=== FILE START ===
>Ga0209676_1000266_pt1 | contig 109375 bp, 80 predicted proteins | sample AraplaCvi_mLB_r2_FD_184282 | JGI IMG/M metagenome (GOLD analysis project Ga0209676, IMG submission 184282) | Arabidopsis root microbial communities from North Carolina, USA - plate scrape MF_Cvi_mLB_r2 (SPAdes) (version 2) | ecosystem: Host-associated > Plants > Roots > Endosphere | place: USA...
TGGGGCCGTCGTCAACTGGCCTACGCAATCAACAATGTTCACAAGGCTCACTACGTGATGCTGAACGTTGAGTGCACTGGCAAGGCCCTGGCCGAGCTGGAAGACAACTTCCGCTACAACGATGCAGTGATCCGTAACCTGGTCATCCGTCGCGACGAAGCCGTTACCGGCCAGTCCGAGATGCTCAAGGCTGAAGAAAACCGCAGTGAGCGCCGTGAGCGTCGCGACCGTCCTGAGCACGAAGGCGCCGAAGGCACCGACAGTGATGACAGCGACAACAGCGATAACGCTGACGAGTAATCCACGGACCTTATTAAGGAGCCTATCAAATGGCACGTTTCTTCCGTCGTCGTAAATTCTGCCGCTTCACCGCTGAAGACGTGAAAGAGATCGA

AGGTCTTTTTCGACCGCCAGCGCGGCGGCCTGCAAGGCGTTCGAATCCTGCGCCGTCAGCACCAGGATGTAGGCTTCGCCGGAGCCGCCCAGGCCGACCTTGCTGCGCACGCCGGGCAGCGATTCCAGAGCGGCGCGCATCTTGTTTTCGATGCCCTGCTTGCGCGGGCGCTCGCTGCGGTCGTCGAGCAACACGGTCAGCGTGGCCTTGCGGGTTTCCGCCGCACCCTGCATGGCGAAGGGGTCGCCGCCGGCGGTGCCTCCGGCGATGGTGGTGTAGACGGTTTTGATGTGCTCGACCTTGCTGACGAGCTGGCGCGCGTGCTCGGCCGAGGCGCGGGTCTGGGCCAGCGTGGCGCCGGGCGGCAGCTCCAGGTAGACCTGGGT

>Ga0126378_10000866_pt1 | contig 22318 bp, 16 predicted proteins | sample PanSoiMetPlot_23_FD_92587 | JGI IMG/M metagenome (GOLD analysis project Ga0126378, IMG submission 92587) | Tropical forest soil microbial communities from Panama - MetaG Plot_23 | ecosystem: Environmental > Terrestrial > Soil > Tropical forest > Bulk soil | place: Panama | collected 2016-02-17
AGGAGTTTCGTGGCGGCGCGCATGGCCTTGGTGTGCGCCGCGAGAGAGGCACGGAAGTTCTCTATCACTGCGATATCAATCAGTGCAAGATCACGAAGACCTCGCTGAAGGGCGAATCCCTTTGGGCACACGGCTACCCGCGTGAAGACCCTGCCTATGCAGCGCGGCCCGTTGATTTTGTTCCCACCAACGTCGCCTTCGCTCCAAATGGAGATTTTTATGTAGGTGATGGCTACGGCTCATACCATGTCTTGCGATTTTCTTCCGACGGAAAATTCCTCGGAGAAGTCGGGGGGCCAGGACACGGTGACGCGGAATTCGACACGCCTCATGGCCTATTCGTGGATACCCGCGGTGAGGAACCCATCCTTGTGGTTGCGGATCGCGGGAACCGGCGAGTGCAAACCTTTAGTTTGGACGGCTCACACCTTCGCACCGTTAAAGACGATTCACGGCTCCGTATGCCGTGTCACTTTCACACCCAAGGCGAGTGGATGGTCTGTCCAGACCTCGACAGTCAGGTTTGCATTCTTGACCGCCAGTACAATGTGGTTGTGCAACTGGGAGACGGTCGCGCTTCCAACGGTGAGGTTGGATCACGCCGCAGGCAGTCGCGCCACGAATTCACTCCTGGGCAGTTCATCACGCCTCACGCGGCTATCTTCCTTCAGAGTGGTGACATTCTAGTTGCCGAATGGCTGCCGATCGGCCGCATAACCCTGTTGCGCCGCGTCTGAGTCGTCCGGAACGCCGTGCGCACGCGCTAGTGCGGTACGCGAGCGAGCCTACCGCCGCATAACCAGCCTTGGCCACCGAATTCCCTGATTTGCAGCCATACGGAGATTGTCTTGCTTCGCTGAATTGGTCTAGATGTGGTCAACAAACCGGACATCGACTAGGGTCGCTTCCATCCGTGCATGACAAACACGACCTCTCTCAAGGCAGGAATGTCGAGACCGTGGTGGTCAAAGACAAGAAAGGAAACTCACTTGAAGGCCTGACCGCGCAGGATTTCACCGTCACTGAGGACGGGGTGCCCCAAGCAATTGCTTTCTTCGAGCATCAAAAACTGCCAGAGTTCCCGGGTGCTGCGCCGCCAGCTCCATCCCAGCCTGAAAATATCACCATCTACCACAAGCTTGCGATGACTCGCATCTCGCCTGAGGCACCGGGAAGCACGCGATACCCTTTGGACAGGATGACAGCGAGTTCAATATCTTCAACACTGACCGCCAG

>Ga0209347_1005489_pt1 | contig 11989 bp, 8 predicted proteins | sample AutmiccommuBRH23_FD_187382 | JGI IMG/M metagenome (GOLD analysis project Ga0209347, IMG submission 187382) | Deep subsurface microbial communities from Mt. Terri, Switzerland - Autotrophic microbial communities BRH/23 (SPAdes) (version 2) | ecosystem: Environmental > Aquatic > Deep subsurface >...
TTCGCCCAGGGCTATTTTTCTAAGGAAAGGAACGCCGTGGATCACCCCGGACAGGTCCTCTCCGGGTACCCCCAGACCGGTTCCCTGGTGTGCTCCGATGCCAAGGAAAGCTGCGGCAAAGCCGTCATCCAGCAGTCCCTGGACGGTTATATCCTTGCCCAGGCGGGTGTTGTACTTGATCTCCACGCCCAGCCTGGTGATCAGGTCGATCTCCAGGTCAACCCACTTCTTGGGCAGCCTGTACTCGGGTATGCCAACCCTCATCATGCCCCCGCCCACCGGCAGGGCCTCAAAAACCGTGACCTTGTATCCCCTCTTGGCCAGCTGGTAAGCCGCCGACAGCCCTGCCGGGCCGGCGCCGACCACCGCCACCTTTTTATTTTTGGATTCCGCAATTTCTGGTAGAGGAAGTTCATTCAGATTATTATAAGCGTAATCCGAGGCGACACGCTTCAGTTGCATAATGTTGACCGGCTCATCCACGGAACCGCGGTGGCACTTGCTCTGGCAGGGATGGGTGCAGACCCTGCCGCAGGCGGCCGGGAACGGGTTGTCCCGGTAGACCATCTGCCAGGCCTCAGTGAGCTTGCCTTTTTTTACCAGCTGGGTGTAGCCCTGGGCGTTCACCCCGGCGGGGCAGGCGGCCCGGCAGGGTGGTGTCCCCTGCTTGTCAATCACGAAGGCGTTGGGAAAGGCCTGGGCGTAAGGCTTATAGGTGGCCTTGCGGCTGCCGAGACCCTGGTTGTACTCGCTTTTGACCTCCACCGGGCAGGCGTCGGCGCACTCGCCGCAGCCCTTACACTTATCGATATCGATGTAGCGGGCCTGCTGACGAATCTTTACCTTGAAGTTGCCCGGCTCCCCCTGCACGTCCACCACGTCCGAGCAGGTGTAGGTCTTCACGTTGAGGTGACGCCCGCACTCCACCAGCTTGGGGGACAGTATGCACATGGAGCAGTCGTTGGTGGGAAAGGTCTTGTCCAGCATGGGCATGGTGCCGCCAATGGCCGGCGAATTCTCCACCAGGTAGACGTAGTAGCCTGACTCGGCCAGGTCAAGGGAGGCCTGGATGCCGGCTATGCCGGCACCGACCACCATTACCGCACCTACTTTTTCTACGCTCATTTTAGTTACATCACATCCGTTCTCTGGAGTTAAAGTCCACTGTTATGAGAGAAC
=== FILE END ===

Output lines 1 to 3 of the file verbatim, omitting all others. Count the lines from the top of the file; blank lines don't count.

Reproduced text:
>Ga0209676_1000266_pt1 | contig 109375 bp, 80 predicted proteins | sample AraplaCvi_mLB_r2_FD_184282 | JGI IMG/M metagenome (GOLD analysis project Ga0209676, IMG submission 184282) | Arabidopsis root microbial communities from North Carolina, USA - plate scrape MF_Cvi_mLB_r2 (SPAdes) (version 2) | ecosystem: Host-associated > Plants > Roots > Endosphere | place: USA...
TGGGGCCGTCGTCAACTGGCCTACGCAATCAACAATGTTCACAAGGCTCACTACGTGATGCTGAACGTTGAGTGCACTGGCAAGGCCCTGGCCGAGCTGGAAGACAACTTCCGCTACAACGATGCAGTGATCCGTAACCTGGTCATCCGTCGCGACGAAGCCGTTACCGGCCAGTCCGAGATGCTCAAGGCTGAAGAAAACCGCAGTGAGCGCCGTGAGCGTCGCGACCGTCCTGAGCACGAAGGCGCCGAAGGCACCGACAGTGATGACAGCGACAACAGCGATAACGCTGACGAGTAATCCACGGACCTTATTAAGGAGCCTATCAAATGGCACGTTTCTTCCGTCGTCGTAAATTCTGCCGCTTCACCGCTGAAGACGTGAAAGAGATCGA

AGGTCTTTTTCGACCGCCAGCGCGGCGGCCTGCAAGGCGTTCGAATCCTGCGCCGTCAGCACCAGGATGTAGGCTTCGCCGGAGCCGCCCAGGCCGACCTTGCTGCGCACGCCGGGCAGCGATTCCAGAGCGGCGCGCATCTTGTTTTCGATGCCCTGCTTGCGCGGGCGCTCGCTGCGGTCGTCGAGCAACACGGTCAGCGTGGCCTTGCGGGTTTCCGCCGCACCCTGCATGGCGAAGGGGTCGCCGCCGGCGGTGCCTCCGGCGATGGTGGTGTAGACGGTTTTGATGTGCTCGACCTTGCTGACGAGCTGGCGCGCGTGCTCGGCCGAGGCGCGGGTCTGGGCCAGCGTGGCGCCGGGCGGCAGCTCCAGGTAGACCTGGGT